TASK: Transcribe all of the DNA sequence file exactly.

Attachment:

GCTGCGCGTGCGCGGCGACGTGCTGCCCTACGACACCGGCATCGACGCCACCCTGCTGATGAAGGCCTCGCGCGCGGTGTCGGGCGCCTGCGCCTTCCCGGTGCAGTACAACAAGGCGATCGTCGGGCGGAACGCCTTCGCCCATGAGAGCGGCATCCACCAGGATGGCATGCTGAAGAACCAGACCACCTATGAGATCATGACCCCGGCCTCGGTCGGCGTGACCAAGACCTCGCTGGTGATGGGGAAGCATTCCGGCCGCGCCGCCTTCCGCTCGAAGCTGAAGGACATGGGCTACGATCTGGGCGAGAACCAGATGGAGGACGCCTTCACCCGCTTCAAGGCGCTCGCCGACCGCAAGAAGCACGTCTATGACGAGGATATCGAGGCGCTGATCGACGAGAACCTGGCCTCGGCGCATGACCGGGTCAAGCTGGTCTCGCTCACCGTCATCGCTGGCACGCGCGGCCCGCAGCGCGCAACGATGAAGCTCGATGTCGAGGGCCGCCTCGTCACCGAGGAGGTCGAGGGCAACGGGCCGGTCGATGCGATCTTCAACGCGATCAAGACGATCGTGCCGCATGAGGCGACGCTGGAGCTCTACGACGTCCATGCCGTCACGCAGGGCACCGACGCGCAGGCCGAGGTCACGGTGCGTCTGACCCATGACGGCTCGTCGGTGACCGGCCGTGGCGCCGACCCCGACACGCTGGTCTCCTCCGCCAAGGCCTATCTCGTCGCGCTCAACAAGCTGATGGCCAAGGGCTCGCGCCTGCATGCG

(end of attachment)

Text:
GCTGCGCGTGCGCGGCGACGTGCTGCCCTACGACACCGGCATCGACGCCACCCTGCTGATGAAGGCCTCGCGCGCGGTGTCGGGCGCCTGCGCCTTCCCGGTGCAGTACAACAAGGCGATCGTCGGGCGGAACGCCTTCGCCCATGAGAGCGGCATCCACCAGGATGGCATGCTGAAGAACCAGACCACCTATGAGATCATGACCCCGGCCTCGGTCGGCGTGACCAAGACCTCGCTGGTGATGGGGAAGCATTCCGGCCGCGCCGCCTTCCGCTCGAAGCTGAAGGACATGGGCTACGATCTGGGCGAGAACCAGATGGAGGACGCCTTCACCCGCTTCAAGGCGCTCGCCGACCGCAAGAAGCACGTCTATGACGAGGATATCGAGGCGCTGATCGACGAGAACCTGGCCTCGGCGCATGACCGGGTCAAGCTGGTCTCGCTCACCGTCATCGCTGGCACGCGCGGCCCGCAGCGCGCAACGATGAAGCTCGATGTCGAGGGCCGCCTCGTCACCGAGGAGGTCGAGGGCAACGGGCCGGTCGATGCGATCTTCAACGCGATCAAGACGATCGTGCCGCATGAGGCGACGCTGGAGCTCTACGACGTCCATGCCGTCACGCAGGGCACCGACGCGCAGGCCGAGGTCACGGTGCGTCTGACCCATGACGGCTCGTCGGTGACCGGCCGTGGCGCCGACCCCGACACGCTGGTCTCCTCCGCCAAGGCCTATCTCGTCGCGCTCAACAAGCTGATGGCCAAGGGCTCGCGCCTGCATGCG